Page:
Muak, or more fully Musok Eumak, is traditional Korean shaman music performed at the place of the shaman ritual, the Gut.
It consists of singing, dancing and percussion music. The modern Muak ensemble has 4 performers, who belong to the Donghaean Byeolsin Gut troupe, and represent a Gut (shaman ritual) from the Donghaean region of Korea.
The current musical director, Kim Yong-taek, holds the title of an ‘ important intangible cultural asset’ for the Donghaean Byeolsin Gut. Another prominent member is Kim Jeong-Hee who is a percussionist in Korea. The ensemble is completed by two performers of the younger generation: Jo Jung-Hun and Park Beom-Tae.
The performers and their instruments:
- Kim Yong-taek (Director) - Janggu, Vocal
- Kim Jeong-hee (Assistant Director) - 1st Kkwaenggwari Vocal
- Jo Jong-hun - 2nd Kkwaenggwari
- Park Beom-tae – Jing & Taepyeongso
The traditional Korean shaman ritual - the Gut - is always in harmony with singing, dancing and performing music. It is not performed solely for spiritual rites, but also allows experiencing the archetype of traditional Korean music.
The Shaman priests, acting as intercessors between the spiritual world and human beings, inherit the right to perform the shaman rituals through bloodline. They study the rites and traditions from their parents by attending the rituals since their childhood. The important elements of the ritual, as well as technical and artistic skills, are handed down from generation to generation and have not been altered. Traditionally, the Gut shaman ritual has been performed by a priest, however today it is hardly performed for spiritual purposes anymore, but instead as a cultural asset of the arts on stage.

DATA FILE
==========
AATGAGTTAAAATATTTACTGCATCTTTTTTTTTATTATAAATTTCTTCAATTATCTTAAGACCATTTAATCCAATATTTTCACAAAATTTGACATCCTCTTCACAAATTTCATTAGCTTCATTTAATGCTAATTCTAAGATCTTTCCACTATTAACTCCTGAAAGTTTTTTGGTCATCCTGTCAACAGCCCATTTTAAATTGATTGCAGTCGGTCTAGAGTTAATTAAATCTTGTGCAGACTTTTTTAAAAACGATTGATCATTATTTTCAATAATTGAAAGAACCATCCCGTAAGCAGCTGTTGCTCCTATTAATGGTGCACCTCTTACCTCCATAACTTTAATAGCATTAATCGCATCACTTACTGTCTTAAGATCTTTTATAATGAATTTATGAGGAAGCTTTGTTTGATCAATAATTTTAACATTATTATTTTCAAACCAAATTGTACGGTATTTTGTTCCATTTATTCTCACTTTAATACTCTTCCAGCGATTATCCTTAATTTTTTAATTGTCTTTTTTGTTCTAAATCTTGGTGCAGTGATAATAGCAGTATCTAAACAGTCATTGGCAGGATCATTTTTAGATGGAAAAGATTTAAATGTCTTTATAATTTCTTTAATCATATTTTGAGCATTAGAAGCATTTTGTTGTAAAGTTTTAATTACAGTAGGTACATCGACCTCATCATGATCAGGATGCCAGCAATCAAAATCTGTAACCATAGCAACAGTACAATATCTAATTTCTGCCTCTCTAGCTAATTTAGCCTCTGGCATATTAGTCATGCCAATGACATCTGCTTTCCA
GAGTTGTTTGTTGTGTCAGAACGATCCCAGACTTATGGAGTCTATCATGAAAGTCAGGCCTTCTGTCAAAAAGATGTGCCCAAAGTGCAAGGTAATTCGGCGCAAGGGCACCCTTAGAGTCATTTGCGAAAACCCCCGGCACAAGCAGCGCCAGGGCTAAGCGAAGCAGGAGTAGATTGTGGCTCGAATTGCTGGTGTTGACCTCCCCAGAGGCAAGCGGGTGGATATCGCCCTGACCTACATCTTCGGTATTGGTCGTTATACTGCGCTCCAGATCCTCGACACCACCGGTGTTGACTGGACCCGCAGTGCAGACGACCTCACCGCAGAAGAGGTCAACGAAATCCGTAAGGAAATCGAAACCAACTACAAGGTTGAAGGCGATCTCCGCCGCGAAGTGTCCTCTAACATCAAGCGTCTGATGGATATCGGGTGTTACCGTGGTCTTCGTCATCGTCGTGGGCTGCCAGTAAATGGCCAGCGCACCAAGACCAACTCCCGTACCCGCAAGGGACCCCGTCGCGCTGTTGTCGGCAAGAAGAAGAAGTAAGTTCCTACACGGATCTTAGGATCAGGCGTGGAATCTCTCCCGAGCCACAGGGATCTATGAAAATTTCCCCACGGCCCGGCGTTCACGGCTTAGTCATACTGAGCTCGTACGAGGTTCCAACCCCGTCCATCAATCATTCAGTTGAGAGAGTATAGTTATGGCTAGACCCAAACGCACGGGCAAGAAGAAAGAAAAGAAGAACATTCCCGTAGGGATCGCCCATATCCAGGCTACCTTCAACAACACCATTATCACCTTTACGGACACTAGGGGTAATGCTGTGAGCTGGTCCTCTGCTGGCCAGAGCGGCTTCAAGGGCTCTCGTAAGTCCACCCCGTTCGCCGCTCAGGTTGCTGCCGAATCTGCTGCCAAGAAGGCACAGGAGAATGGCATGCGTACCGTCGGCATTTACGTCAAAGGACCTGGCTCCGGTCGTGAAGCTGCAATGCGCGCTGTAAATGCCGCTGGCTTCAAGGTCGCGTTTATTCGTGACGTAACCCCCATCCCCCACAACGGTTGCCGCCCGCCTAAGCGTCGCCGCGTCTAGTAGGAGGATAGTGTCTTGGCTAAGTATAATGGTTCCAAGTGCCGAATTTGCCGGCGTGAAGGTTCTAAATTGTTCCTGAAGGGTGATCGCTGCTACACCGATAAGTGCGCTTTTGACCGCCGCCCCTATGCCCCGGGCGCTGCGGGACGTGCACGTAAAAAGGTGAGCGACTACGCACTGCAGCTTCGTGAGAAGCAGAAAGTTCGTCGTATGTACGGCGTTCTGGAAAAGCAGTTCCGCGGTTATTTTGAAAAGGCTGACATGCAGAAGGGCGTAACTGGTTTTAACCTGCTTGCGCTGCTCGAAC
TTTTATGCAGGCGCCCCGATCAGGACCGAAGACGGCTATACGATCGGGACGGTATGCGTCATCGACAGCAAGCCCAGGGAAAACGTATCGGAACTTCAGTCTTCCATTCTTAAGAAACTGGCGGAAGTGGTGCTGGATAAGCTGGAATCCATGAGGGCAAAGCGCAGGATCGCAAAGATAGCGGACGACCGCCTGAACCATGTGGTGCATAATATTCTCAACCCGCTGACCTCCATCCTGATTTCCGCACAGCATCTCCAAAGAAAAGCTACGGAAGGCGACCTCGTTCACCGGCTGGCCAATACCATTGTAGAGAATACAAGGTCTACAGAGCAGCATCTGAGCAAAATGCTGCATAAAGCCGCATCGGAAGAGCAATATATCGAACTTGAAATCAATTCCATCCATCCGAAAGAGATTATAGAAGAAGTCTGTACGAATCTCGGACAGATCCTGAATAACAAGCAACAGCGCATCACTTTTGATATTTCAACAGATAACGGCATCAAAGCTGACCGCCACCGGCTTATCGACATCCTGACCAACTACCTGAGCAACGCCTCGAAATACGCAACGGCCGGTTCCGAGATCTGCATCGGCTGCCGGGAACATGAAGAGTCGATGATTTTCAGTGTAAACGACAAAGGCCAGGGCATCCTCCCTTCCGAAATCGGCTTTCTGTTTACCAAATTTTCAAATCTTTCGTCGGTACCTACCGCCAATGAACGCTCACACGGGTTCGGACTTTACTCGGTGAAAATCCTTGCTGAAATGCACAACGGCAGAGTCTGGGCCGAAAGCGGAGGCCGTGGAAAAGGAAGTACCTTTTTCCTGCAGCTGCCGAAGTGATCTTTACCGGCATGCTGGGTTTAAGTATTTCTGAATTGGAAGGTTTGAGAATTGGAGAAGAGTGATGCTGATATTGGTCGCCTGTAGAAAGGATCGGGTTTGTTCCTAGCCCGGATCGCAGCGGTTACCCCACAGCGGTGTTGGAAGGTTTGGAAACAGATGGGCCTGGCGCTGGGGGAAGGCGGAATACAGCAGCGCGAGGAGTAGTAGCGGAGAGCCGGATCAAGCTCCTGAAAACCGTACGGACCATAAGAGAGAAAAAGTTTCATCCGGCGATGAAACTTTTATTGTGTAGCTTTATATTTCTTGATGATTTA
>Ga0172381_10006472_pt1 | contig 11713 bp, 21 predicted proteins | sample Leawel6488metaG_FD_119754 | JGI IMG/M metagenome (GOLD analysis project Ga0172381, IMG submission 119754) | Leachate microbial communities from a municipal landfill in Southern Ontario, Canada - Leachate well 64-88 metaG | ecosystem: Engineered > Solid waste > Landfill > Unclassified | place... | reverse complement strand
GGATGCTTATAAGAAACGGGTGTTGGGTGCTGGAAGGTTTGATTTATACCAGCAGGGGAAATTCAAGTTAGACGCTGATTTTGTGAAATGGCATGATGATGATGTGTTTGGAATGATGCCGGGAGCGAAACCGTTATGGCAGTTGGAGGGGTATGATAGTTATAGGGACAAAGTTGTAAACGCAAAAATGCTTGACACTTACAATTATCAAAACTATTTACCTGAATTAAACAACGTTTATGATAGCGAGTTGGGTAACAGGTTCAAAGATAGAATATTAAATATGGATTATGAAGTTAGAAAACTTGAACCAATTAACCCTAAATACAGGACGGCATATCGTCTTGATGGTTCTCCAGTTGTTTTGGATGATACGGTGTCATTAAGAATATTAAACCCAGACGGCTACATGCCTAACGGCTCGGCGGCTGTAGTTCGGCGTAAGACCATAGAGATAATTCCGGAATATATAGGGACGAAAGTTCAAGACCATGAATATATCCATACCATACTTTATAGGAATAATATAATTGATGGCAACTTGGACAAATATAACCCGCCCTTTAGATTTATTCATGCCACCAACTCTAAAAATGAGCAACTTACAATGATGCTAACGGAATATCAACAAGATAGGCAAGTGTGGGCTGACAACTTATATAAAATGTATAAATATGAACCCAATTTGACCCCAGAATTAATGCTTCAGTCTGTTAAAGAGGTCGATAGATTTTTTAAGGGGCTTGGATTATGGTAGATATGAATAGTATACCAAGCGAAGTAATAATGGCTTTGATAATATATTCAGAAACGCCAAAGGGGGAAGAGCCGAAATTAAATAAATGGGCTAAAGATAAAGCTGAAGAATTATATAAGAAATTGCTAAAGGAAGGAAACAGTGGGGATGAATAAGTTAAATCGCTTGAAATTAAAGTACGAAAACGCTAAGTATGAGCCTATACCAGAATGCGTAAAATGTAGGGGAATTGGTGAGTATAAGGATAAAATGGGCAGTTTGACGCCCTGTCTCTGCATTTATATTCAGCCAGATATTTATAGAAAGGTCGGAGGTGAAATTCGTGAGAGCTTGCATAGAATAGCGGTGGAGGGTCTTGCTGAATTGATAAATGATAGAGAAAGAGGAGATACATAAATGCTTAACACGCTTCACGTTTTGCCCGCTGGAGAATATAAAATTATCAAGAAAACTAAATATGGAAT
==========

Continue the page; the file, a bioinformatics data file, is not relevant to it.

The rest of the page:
While Samul Nori is the frontier in introducing traditional Korean music to the world, Muak is a real and ancestral treasure waiting to be discovered by the world.
The rhythmic patterns of Muak have changed little in the last 500 years and remain close to their original ancestral form. Blending this with various improvisations of rhythm allows audiences an insight into mystic contemporary music in Korea. Today, there are still famous shaman priests in Korea who evoke our human creative instinct with their performances.